Umm did we miss something? Have the hipsters gone too far with this one? We will let you decide…introducing the ‘Avolatte’ and ‘Carrot-cino’. We can only assume this is what happens when your local cafe runs out of coffee cups and their dishwasher breaks. One must improvise and re-invent the wheel right?
Recently cafes in Turkey and Australia have been sharing their veggie and fruit creations with the world.
Although the practically of the new beverages seems very questionable, with leaking being a main deterrent, the visual appeal is very inviting. If Starbucks is hurting for ideas so much so that they have introduced such appalling drinks as the Unicorn Frappuccino, maybe the ‘Avolatte’ and ‘Carrot-cino’ ideas are not so far fetched.
In their eternal quest for global coffee market domination, on June 30, 2017, Starbucks opened its doors to caffeine addicts in the former Japanese imperial capital of Kyoto on Ninenzaka street in Kyoto’s Higashiyama district. Ninenzaka street ascends up a long slope to Kiyiomizudera Temple (a UNESCO historical site), passing by a number of other temples through cobblestone roads. However, this new ancient location is unlike the rest…it has historical pedigree…and lets just say you won’t see any “no shoes, no service” signages to say the least.
The 100 year old building does not bear the common signature Starbucks markings and unique character. Instead, in an effort to assimilate into the local culture the Seattle-based coffee brand has stuck to Japanese tradition. The entrance to the cafe is cloaked by a deep green traditional Japanese entry banner, which bears the stylized Starbucks mermaid logo. Upon exploring the property further customers will find a reed flooring seating area with floor cushions, a Japanese garden, as well as bathrooms with stone water basins.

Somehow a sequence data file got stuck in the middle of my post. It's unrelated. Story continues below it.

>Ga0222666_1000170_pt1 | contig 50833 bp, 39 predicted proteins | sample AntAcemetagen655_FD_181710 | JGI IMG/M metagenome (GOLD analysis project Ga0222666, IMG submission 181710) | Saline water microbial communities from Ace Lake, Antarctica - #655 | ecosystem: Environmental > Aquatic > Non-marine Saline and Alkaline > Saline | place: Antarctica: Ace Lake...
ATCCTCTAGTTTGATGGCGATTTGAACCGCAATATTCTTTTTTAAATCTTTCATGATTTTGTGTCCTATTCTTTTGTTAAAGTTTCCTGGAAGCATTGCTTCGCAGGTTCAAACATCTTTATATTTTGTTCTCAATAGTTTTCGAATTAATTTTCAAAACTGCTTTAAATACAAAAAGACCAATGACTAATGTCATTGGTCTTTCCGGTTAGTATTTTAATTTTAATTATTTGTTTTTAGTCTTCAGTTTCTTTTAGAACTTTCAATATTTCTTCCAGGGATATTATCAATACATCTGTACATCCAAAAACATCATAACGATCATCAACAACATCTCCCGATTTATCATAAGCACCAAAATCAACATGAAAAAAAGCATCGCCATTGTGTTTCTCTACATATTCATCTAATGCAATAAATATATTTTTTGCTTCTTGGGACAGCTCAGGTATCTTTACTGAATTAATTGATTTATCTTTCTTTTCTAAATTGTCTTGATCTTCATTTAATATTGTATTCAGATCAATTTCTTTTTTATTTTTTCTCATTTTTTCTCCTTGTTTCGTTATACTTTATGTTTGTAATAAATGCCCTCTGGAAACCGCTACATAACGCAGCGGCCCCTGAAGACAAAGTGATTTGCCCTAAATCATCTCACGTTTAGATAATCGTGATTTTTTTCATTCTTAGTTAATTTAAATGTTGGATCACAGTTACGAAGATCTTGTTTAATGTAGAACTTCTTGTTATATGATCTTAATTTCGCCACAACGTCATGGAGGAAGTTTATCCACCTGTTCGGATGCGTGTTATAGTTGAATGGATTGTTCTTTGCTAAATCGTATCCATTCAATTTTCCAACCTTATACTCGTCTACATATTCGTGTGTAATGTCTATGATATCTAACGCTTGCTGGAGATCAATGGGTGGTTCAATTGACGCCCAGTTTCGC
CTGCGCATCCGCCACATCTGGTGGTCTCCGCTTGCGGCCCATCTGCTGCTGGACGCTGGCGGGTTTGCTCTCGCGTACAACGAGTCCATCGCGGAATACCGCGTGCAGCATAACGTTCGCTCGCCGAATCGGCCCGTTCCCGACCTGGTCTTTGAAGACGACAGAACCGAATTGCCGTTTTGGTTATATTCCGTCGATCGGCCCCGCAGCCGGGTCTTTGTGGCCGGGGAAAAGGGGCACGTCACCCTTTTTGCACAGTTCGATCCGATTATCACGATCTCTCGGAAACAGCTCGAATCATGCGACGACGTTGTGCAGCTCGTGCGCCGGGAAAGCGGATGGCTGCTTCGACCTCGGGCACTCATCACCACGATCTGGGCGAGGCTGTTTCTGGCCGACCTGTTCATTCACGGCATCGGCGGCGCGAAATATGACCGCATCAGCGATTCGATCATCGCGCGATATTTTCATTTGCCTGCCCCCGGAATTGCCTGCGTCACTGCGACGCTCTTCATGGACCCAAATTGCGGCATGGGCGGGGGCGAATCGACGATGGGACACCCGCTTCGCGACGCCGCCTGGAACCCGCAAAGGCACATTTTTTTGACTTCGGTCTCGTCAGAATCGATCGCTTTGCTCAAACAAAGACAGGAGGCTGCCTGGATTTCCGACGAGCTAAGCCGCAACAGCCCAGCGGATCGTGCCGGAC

Starbucks has made an impact in the Japanese market as of late, with 1,100 coffee shops throughout the country. With heavy competition throughout other international markets launched by hipster coffee chains and giants such as McDonalds, Japan has proven to be a very profitable venture. Starbucks now controls just over 40 percent of Japan’s coffee shop market.
It’s 35 degrees Celsius outside (or 95 degrees Fahrenheit for our American comrades), and your caffeine withdrawals are beginning to kick in…of course you don’t want to chug back caffeinated liquid lava that could increase your internal temperature to boiling status.
So what is a caffeine junkie to do in such a predicament?
The answer…voilà…ESPRESSO TONIC!
Yeah we know…sounds OUTRAGEOUS. But check out the video below from our fellow caffeine junkies at LavAzza, and you may have a change of heart.
(WARNING: Before watching the video below be sure to grab a paper towel, as it may induce frothing from the mouth.)
#espressotonic has become a viral sensation on Instagram in recent months, spreading throughout major cities like Tokyo, Melbourne, Stockholm and Berlin.
So are you going to give it a try?
In a light hearted TV Ad (above) released by McDonald’s McCafe U.K., the food and beverage giant pokes fun at hipster coffee culture, while advocating the simplicity of their coffee products.
The McCafe marketing gurus have affirmed their caffeine experience is absent of miniature cups, confusing menus, extortionate prices, coffees that come in jam jars with straws, weird brewing methods and pretentious WiFi passwords.